BACKGROUND AND OBJECTIVE: Aerosol transmission of Pseudomonas aeruginosa has been suggested as a possible mode of respiratory infection spread in patients with cystic fibrosis (CF); however, whether this occurs in other suppurative lung diseases is unknown. Therefore, we aimed to determine if (i) patients with bronchiectasis (unrelated to CF) or chronic obstructive pulmonary disease (COPD) can aerosolize P. aeruginosa during coughing and (ii) if genetically indistinguishable (shared) P. aeruginosa strains are present in these disease cohorts.
METHODS: People with bronchiectasis or COPD and P. aeruginosa respiratory infection were recruited for two studies. Aerosol study: Participants (n = 20) underwent cough testing using validated cough rigs to determine the survival of P. aeruginosa aerosols in the air over distance and duration. Genotyping study: P. aeruginosa sputum isolates (n = 95) were genotyped using the iPLEX20SNP platform, with a subset subjected to the enterobacterial repetitive intergenic consensus polymerase chain reaction (ERIC-PCR) assay to ascertain their genetic relatedness.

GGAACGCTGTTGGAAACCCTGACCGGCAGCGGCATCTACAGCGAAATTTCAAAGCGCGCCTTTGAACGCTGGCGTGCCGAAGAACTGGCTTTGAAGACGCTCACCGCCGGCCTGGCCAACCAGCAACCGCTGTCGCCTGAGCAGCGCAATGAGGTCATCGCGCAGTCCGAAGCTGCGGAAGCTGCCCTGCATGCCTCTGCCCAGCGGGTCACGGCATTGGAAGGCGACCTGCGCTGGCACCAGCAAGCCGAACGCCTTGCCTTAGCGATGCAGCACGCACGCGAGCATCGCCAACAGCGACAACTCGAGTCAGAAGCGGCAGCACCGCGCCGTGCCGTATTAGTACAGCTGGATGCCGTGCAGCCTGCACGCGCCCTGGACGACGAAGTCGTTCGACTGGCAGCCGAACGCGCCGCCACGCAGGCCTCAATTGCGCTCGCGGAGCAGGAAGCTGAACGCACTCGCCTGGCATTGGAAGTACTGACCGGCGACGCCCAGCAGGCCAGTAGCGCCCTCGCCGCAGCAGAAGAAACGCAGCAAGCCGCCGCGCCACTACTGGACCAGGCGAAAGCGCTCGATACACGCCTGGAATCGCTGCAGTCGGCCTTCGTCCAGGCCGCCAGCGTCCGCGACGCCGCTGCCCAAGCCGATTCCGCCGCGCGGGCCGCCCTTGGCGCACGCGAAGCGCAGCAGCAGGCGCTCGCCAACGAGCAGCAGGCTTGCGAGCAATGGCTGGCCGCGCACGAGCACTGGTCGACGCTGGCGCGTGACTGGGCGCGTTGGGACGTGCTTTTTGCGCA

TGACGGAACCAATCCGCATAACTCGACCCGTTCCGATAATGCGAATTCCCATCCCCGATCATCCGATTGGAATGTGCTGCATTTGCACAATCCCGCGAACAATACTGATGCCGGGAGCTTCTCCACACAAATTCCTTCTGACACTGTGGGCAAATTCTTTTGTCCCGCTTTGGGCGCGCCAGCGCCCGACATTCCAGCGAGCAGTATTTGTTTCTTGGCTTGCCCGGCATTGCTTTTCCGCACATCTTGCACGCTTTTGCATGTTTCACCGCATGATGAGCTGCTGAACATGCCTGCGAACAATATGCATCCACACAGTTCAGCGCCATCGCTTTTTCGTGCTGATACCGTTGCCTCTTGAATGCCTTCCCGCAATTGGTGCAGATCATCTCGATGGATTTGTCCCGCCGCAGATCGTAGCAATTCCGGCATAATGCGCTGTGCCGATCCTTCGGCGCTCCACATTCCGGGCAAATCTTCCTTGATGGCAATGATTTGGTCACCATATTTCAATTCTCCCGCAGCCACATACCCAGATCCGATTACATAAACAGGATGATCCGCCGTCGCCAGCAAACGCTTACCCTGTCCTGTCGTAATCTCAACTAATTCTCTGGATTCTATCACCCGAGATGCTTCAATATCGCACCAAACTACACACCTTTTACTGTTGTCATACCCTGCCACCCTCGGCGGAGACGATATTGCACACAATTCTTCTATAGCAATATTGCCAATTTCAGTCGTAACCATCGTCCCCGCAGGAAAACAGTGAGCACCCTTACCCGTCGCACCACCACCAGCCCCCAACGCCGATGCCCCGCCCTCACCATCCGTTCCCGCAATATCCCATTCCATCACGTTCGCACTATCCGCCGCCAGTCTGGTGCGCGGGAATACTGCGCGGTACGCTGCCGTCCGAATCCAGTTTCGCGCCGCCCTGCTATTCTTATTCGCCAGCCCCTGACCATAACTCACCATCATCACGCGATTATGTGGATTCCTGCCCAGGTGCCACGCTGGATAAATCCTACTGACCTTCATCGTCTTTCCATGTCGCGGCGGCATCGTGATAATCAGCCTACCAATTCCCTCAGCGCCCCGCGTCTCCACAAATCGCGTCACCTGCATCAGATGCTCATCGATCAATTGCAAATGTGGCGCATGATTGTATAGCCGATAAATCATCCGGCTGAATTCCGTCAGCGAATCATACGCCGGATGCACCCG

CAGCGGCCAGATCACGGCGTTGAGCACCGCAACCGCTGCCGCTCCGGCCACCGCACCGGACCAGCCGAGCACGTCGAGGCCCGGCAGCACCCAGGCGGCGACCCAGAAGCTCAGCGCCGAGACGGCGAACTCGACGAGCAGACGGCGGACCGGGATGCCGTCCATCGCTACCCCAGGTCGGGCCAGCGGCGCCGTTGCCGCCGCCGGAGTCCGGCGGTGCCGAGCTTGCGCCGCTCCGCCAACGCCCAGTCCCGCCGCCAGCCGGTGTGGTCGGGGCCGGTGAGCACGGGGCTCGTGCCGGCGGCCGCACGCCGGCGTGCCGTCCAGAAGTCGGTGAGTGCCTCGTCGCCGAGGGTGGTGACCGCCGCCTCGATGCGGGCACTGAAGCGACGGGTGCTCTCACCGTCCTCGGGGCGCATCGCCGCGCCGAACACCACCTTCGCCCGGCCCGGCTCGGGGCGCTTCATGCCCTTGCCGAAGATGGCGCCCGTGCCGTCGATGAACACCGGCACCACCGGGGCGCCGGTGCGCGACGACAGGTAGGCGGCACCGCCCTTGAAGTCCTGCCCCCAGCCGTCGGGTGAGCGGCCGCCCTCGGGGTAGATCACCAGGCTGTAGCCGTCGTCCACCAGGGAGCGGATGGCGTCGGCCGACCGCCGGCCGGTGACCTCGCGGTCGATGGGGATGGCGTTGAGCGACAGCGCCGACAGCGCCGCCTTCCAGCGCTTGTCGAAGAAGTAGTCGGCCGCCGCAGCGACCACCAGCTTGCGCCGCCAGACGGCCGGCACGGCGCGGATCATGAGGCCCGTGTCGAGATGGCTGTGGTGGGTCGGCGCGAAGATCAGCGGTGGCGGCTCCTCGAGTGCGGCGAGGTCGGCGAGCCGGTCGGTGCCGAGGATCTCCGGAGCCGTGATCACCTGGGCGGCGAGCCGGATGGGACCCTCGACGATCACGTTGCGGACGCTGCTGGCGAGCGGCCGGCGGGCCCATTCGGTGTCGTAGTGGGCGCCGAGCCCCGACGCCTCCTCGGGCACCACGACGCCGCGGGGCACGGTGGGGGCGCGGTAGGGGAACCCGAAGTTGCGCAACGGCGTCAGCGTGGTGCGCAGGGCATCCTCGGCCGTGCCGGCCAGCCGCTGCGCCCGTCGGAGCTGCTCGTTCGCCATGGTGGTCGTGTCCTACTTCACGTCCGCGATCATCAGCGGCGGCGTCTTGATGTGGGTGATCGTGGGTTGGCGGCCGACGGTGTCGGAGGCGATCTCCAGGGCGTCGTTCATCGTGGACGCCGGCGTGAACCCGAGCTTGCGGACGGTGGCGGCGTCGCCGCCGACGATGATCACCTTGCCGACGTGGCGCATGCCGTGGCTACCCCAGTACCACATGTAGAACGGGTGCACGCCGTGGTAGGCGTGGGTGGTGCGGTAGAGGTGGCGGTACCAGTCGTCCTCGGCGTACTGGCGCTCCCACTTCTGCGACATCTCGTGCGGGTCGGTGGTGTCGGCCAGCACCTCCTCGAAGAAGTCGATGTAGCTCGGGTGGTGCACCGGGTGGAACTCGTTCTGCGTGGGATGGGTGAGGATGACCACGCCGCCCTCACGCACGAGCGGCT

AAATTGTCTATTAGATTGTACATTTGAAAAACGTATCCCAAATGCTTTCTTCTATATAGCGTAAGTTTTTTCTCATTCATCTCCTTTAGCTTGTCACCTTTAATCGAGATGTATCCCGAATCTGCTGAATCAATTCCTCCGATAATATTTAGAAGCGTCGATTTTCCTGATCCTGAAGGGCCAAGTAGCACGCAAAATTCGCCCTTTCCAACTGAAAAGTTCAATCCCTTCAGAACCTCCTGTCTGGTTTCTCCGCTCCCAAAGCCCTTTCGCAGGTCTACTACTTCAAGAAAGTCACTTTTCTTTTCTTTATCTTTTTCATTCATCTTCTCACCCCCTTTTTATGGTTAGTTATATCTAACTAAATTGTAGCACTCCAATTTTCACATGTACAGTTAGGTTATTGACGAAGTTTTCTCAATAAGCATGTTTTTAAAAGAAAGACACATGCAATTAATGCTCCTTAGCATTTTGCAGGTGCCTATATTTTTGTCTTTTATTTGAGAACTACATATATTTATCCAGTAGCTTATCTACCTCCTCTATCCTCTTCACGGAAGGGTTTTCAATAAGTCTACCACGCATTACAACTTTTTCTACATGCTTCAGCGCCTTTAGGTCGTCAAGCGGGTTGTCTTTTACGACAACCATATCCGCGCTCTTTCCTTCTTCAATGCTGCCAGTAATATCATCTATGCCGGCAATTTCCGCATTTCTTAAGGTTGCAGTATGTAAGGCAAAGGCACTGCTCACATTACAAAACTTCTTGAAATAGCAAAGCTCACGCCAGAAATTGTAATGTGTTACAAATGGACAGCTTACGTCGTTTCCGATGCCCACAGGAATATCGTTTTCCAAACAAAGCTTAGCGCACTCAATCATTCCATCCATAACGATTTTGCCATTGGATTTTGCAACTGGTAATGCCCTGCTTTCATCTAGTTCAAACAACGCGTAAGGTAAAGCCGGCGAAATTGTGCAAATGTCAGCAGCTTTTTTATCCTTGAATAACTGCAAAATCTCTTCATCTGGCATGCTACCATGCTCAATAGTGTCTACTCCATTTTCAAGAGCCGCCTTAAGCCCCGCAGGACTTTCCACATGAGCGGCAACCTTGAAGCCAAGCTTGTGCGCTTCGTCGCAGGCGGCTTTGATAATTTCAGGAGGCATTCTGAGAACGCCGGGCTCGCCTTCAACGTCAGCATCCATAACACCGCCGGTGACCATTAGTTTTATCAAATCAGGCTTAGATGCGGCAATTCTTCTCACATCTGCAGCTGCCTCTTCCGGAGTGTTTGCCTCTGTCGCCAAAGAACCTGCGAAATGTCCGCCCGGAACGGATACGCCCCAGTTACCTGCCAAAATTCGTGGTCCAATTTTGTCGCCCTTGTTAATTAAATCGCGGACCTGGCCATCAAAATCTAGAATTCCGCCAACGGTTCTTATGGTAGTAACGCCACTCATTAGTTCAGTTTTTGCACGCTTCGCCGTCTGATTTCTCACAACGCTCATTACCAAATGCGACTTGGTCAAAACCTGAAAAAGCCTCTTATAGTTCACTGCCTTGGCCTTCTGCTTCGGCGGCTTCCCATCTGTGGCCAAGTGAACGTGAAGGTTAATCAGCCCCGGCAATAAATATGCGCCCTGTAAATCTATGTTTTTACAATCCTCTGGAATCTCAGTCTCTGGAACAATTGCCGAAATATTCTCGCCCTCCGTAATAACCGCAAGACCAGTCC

RESULTS: Aerosol study: Overall, 7 of 20 (35%) participants released P. aeruginosa cough aerosols during at least one of the cough aerosol tests. These cough aerosols remained viable for 4 m from the source and for 15 min after coughing. The mean total aerosol count of P. aeruginosa at 2 m was two colony-forming units. Typing study: No shared P. aeruginosa strains were identified.
CONCLUSION: Low viable count of P. aeruginosa cough aerosols and a lack of shared P. aeruginosa strains observed suggest that aerosol transmission of P. aeruginosa is an unlikely mode of respiratory infection spread in patients with bronchiectasis and COPD.